There are some places where the grammar doesn't allow this, usually where Yahweh is preceded by Adonai. Translating The Lord LORD God..." seemed a bit redundant. So in these cases the kitiv/qere was to pronounce it as "Elohim", the Hebrew word for God. In these cases, you will see it translated as GOD in capital letters, usually it is Lord GOD.

There is a lot more to this than would be appropriate to convey in this answer. If you are interested in this, you should read the translators introduction to any modern Bible which will tell you more than you wanted to know. Alternatively, check out Wikipedia on tetragrammaton for a great article on the subject.

The difference in the first chapter of Genesis reflects the underlying Hebrew fairly accurately. There is a theory as to why they are used differently. It is called the JEDP theory, or "The Documentary Hypothesis." Personally I think it is bunk, but Google and Wikipedia will tell you all you want to know about it.

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Reading this was simply fascinating, thank you very much for the insight. I shall study the articles that you refer to. Although the other answers are undoubtedly great, I am going to accept this one as it provides an overall explanation in an efficient form, which I consider to be crucial. –  Harold Cavendish Oct 25 '11 at 9:42
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This is a fantastic answer. –  Jason Orendorff Oct 25 '11 at 14:19
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This example of Hebrew narrative uses the וַ (translated and) conjunction more frequently than does English. Therefore a faithful translation will include more ands than we would usually use. This excess is called polysyndeton, especially when it occurs many times in a sentence:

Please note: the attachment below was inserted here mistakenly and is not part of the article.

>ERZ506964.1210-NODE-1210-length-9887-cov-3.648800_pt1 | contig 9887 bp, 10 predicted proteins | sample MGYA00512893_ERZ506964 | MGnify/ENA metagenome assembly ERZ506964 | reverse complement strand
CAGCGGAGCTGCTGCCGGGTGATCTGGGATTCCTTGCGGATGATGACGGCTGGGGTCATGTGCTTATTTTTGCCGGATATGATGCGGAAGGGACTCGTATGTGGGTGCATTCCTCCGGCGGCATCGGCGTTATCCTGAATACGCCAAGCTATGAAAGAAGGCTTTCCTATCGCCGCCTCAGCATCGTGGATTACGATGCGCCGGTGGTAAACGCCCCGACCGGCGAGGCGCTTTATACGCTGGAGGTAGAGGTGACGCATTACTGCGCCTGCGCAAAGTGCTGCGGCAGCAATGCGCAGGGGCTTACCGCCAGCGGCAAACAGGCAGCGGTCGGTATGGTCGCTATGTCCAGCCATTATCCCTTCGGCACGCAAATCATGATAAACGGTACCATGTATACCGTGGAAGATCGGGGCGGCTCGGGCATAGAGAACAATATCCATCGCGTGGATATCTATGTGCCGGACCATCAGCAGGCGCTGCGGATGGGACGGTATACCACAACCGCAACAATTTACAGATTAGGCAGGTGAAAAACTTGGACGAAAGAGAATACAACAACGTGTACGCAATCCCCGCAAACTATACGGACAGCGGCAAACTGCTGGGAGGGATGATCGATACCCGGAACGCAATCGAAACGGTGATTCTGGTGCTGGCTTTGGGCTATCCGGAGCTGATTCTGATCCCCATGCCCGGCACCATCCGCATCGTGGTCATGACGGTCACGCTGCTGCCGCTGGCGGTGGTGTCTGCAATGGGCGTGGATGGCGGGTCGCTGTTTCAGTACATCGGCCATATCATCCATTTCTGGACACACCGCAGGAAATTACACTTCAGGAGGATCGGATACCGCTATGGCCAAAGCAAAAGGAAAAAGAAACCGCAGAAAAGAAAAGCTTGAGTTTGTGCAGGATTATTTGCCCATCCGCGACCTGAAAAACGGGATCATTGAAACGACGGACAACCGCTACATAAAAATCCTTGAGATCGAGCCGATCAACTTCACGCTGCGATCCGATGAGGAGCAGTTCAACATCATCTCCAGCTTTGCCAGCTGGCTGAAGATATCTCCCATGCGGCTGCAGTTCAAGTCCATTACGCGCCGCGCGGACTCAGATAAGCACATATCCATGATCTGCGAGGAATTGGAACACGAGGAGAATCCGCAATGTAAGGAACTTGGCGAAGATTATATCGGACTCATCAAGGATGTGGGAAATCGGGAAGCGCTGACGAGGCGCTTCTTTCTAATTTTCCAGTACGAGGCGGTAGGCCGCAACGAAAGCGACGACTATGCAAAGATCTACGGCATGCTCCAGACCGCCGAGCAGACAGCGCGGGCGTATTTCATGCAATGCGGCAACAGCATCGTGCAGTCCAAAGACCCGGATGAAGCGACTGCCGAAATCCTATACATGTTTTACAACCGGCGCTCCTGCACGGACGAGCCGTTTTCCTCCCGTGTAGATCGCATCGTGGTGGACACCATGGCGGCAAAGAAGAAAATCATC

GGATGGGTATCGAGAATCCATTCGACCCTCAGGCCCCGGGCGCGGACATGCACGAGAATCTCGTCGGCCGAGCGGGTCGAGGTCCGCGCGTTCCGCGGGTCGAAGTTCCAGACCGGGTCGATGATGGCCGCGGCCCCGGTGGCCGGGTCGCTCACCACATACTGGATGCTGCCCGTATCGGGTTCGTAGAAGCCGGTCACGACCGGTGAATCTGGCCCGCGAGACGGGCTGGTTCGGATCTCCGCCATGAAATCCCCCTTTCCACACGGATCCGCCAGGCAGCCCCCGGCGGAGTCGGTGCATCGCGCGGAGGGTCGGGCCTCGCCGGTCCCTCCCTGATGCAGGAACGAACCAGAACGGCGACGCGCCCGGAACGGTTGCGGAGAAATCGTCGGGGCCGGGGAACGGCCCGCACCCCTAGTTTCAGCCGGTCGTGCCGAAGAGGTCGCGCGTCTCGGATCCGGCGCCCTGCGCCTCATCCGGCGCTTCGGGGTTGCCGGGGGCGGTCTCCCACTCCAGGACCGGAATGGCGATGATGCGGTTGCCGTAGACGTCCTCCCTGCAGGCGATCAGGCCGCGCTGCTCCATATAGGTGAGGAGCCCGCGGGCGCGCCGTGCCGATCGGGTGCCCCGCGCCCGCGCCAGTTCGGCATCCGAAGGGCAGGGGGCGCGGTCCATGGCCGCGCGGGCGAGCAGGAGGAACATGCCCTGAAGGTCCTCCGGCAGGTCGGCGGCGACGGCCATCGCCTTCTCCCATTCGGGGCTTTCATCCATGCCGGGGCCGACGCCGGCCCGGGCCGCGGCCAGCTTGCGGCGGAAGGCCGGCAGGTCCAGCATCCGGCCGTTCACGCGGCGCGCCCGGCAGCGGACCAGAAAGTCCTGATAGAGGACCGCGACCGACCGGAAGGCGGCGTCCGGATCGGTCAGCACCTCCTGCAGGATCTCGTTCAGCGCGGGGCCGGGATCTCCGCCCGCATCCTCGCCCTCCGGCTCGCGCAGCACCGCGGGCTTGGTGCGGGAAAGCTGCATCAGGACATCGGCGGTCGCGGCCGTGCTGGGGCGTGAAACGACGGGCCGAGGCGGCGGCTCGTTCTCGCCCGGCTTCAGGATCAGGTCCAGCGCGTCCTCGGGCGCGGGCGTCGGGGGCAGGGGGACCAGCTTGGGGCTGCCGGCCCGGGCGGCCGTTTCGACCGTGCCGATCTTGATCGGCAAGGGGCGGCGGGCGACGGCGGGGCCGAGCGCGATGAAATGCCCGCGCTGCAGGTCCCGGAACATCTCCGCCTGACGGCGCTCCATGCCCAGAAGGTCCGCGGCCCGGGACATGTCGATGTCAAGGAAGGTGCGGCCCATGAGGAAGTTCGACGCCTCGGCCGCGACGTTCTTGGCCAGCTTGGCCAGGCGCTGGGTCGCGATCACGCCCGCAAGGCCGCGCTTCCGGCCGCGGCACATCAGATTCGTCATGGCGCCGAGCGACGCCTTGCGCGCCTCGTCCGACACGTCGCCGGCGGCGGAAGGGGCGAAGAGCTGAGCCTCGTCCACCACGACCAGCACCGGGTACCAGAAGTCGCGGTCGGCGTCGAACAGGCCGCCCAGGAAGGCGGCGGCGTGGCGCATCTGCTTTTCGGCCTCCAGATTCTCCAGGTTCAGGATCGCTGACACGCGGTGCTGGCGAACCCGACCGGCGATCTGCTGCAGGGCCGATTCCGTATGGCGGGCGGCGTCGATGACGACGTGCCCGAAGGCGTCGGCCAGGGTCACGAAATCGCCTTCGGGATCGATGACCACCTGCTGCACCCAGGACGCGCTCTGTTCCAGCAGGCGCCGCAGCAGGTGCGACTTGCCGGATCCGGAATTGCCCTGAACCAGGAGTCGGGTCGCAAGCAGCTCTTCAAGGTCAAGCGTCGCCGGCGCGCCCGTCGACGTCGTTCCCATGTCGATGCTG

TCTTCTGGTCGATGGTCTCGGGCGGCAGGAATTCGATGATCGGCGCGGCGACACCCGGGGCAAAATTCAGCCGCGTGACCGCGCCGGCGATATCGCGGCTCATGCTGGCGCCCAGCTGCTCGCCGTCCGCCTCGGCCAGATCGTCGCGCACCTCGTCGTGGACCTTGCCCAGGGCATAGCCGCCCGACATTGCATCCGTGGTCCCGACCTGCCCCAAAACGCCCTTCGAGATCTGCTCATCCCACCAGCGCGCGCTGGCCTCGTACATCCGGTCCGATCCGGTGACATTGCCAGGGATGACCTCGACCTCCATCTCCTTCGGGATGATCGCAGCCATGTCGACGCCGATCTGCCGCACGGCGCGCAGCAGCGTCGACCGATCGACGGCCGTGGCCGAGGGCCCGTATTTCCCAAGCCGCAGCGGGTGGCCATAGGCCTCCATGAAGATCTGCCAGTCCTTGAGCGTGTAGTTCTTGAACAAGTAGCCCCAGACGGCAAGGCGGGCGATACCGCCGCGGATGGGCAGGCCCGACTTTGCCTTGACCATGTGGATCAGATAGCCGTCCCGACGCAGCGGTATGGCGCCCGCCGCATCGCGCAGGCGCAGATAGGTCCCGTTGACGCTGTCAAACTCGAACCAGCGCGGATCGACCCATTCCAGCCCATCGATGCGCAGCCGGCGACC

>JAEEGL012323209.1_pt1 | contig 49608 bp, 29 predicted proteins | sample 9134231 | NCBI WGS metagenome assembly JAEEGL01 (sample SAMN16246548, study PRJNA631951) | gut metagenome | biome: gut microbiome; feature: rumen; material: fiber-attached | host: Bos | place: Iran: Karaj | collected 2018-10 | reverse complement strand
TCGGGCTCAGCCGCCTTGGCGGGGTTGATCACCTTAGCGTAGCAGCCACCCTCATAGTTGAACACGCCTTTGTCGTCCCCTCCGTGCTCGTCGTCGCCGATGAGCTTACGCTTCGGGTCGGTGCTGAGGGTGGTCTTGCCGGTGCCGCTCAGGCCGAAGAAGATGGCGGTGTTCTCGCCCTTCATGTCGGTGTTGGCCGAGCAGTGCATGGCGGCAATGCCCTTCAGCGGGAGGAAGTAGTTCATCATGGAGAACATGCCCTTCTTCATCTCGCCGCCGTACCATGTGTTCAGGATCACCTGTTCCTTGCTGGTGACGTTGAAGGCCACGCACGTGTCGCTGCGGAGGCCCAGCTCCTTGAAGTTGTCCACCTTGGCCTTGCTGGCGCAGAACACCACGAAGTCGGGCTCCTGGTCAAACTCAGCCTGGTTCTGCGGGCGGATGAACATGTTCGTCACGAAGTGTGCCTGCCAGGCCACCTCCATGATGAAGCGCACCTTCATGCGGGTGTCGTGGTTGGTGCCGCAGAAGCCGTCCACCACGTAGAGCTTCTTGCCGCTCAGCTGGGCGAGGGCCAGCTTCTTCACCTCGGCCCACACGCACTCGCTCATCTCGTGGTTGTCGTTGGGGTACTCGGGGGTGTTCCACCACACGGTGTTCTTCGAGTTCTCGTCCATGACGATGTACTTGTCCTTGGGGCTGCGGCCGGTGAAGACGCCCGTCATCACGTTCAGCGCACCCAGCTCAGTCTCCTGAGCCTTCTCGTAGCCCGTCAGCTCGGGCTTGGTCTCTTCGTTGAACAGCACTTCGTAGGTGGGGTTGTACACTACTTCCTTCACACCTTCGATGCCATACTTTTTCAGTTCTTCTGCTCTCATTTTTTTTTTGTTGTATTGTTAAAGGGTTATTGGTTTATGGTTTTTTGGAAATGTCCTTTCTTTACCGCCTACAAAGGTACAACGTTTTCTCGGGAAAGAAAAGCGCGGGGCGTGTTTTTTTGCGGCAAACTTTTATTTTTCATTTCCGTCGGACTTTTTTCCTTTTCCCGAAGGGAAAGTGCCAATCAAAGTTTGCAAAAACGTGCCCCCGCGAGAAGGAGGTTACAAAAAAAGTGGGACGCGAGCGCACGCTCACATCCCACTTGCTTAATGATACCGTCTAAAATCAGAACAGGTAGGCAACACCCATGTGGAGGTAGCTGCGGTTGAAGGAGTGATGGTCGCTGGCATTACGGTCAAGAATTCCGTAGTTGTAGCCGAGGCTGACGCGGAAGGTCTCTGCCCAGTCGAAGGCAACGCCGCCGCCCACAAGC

Polysyndeton is the use of several conjunctions in close succession, especially where some might be omitted (as in "he ran and jumped and laughed for joy"). [...]

Polysyndeton is used extensively in the King James Version of the Bible. For example:

  • And every living substance was destroyed which was upon the face of the ground, both man, and cattle, and the creeping things, and the fowl of the heaven; and they were destroyed from the earth: and Noah only remained alive, and they that were with him in the ark. Genesis 7:22-24

The style of using short sentences is called parataxis:

Parataxis is a literary technique, in writing or speaking, that favors short, simple sentences, with the use of coordinating rather than subordinating conjunctions.

To address your second question: LORD in all caps is used to distinguish lord (as in master) from יהוה (Yhvh), the Hebrew name for God. The -יּ (Yah) by itself is translated God.

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Technically, shouldn't it be YHVH, as pronounciation is not certain? –  FrustratedWithFormsDesigner Oct 24 '11 at 18:34
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+1 - The last bit is one of the reasons they figure this section was written by a different author. Large changes in vocabulary and style are a big red flag, if you know to look for it. –  T.E.D. Oct 24 '11 at 19:09
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"(Yhvh, usually pronounced Yahweh)". Not if you're Jewish as they do not say the name of God. –  Sam Oct 24 '11 at 19:52
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@Sam - Note that Semitic languages have fairly regular, predictable vowels (whereas Indo-European ones do not). For this reason the first Semitic (proto-)Alphabets had no symbols for vowels. Last I heard they hadn't figured out if Alphabets were developed later for languages without that feature, or first but they dropped unneeded vowel symbols for the early Semitic "alphabets". So there's may be more to the Jews' ancient name for God not having vowels than later folk entamology lets on. –  T.E.D. Oct 24 '11 at 20:18